"Ninety percent of all attacks come through someone sending you an email that contains something bad in it--in a PDF attachment or an Excel file," he said. "Open your email with your iPad because iOS has the best container for blowing up all that stuff. If you are susceptible to that, open all your email with an iPad, and you'll know who you can trust and who you don't."

In the world of big data, companies like Splunk are gathering information via the obvious means (e.g., URL hits, ATM use and credit card purchases), and some not-so-obvious. The variety of data-gathering tools and devices that interact - the "internet of things" - will continue to explode in the coming years, affecting any number of industries, including healthcare, aerospace, defense and advertising.

"Carnegie Mellon and a few other universities are working on cameras that actually watch your pupils as you read and as you walk down the street," Beauchamp said. "In front of a major department store, if 100 percent of young women who appear to have means look at the blue dress instead of the red dress, a message will be sent to the stores to swap the dresses out of the windows all over the country. They're also doing demographics; they can try to figure out your age, your ability to pay, all these other things. A few years from now, this is going to be well-established, and we'll have passed this."

Sullivan said there are countless use-cases for the "internet of things," saying the public will see solutions that previously could not have been imagined.

"It's all good," Sullivan said. "It will mostly be industry-specific. What the airlines want to do will be different than what healthcare will do versus military. But the theme is the same. And for all the job destruction that's going on there because of software eating things, there's another wave of positions being created, which are all the people who can do analytics on this next generation of data. It's a huge, huge opportunity for employment."

Jobs will be destroyed and created in nearly equal numbers as innovation progreses, leaving great swaths of workers unemployed. Those with more training in emerging technologies fill newly created positions. Beauchamp expects to see this increasingly with the advent of automation.

"There is a risk to society of great job destruction if we don't think now about how we're going to implement this incredible ability to automate everything," Beauchamp said. "I mean just autonomous cars, which I absolutely believe are going to be all over us in the next two decades at the most, there's $200 million (in) automobile insurance premiums that go away. There are 6 million jobs lost--just drivers--because of autonomous cars. That's just one technology. I think Baylor particularly because of its special place, because of its faith-based approach to it, could bring together the concept of technology and automation and think through the ethics--like we have medical ethics now--a technology ethics. How should we roll this stuff out? Because we're coming to a point where you can do it if you imagine it. The question is should we and how do we counteract that with economic incentives and policy; because like it or not, there's government policy that's going to be part of this as well in order to avoid some big dislocation that happens so fast that it creates a vacuum and the air claps shut, which could happen."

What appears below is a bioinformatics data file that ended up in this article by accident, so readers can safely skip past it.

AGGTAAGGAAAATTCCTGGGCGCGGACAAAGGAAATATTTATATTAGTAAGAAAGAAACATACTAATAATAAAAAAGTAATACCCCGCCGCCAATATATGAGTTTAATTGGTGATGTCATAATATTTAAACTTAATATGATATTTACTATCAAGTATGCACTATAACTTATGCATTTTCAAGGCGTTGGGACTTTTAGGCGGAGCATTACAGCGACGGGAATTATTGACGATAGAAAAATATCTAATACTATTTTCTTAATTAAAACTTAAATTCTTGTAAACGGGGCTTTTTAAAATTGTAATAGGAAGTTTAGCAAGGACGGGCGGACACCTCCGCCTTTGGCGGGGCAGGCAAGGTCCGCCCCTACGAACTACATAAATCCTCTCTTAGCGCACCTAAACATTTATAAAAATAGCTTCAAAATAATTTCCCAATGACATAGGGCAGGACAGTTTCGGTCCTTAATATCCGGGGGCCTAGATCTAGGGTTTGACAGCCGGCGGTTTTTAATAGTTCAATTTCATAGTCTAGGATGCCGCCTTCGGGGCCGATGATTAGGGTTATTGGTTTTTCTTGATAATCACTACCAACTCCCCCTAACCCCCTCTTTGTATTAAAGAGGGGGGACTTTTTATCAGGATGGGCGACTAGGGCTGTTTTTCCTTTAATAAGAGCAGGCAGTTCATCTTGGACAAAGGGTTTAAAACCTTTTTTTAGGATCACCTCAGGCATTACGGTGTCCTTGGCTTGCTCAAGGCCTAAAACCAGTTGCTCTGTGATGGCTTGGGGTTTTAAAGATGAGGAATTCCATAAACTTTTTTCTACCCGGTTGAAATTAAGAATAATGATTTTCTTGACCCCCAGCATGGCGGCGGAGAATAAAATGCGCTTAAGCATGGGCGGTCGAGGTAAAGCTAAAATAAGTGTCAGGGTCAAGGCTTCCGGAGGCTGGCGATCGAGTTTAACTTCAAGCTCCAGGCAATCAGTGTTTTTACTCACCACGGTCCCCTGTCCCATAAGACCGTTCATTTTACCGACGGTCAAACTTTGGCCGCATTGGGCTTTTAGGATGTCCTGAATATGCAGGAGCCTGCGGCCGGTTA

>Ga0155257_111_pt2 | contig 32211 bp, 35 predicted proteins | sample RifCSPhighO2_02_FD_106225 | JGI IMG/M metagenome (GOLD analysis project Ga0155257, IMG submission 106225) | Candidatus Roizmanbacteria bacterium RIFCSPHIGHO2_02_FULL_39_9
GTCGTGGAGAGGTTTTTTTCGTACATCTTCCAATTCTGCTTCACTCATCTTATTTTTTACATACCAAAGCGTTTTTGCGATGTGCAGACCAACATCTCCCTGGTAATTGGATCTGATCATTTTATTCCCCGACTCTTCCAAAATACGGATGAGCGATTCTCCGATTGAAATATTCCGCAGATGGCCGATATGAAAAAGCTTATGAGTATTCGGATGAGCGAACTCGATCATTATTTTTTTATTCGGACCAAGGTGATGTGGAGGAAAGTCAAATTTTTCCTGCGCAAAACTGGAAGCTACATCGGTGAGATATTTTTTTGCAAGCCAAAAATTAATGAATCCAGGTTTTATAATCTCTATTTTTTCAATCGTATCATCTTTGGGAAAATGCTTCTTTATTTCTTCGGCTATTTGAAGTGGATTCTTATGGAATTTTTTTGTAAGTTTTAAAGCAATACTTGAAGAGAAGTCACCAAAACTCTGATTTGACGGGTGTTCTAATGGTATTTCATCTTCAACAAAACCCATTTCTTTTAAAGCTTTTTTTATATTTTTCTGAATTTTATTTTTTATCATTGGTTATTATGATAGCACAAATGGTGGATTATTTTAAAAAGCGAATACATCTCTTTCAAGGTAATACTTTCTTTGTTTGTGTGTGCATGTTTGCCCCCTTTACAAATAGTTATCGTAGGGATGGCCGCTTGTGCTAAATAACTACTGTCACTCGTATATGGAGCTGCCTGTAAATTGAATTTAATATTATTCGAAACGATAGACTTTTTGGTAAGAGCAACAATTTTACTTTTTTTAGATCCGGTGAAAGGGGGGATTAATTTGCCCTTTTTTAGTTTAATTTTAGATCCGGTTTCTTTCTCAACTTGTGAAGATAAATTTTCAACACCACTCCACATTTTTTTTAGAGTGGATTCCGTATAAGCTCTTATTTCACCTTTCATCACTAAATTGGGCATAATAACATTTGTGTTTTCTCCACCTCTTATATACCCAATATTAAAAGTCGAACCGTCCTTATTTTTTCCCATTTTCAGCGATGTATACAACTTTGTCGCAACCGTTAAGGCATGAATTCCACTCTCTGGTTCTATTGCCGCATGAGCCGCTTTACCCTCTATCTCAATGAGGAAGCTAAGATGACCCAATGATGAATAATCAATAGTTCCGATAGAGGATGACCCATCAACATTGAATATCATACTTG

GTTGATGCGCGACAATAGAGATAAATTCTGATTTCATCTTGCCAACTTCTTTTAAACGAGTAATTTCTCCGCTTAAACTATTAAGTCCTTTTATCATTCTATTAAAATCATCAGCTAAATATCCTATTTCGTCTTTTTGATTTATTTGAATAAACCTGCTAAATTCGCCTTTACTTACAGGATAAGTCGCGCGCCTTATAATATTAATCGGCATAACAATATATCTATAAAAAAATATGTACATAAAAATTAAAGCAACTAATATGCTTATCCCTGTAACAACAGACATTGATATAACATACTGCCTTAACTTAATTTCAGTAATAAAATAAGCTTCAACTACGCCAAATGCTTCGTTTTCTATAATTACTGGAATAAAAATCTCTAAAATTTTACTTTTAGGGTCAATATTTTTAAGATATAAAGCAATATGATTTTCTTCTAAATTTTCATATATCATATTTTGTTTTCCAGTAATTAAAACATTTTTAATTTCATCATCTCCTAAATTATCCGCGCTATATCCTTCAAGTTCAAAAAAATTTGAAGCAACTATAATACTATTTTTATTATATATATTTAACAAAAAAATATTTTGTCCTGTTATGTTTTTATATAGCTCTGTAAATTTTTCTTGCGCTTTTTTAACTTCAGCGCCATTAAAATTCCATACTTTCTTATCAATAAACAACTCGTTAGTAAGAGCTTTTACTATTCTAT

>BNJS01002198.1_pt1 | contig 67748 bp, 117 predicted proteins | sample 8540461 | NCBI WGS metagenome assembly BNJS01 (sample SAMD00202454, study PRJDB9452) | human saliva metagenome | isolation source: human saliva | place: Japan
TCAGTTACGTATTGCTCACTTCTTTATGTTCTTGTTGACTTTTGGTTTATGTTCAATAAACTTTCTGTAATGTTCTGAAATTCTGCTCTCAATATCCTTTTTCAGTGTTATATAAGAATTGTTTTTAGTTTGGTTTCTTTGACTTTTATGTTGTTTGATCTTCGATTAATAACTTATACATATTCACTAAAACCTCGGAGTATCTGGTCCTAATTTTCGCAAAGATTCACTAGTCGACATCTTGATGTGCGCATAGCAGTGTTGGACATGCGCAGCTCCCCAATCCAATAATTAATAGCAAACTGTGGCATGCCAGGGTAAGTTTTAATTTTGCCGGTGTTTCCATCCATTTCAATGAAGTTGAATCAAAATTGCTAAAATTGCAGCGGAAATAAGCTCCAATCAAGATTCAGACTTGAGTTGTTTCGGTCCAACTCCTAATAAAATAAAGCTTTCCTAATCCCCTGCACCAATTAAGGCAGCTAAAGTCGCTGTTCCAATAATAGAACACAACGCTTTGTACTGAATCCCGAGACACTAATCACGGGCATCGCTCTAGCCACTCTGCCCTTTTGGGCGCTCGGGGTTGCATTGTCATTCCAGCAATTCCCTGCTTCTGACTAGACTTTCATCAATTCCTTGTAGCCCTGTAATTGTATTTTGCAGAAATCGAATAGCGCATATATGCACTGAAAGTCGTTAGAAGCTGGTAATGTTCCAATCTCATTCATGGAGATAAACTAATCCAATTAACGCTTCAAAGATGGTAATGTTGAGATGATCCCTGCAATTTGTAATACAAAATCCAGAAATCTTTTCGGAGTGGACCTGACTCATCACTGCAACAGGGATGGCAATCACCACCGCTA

No matter their discipline, Baylor students will need to demonstrate some footing in tech as they begin applying and interviewing for jobs. On the flip side, tech people--engineers, computer science majors and the like--will need to demonstrate some business acumen in order to maximize success.

Voigt studied computer engineering at Baylor, but he did himself an enormous favor by pursuing his elective credits in business.

"It gave me a distinct advantage," he said. "Not only could I do the engineering side, but I could understand the business side. I wasn't as good as the business graduates, but I would understand it. I could read financials. I could do all that. There are those specified degrees and those people are just going to go in their cubicle, and they're going to program and put out great software. But to go beyond just a salary, you’ve got to have business skills. If you don't have the skill set, you can only go so high, and then you’re kind of maxed out."

Sullivan said the days of simply pursuing a business track degree are over. "Now what I need are people who have business logic skills, but also have just enough technology background, just enough in terms of programming languages, just a little bit of engineering," he said. "That blended brain is really hard to find. But, also, you don't want a security practitioner who has just come out of an accounting class. You want somebody who actually understands how to get under the hood and do some work. It's not just STEM [science, technology, engineering and math]. That's a part of the equation, but you also need to have communication skills and business logic, and understand business impact. It’s not technology or something else now; it's technology embedded into everything else."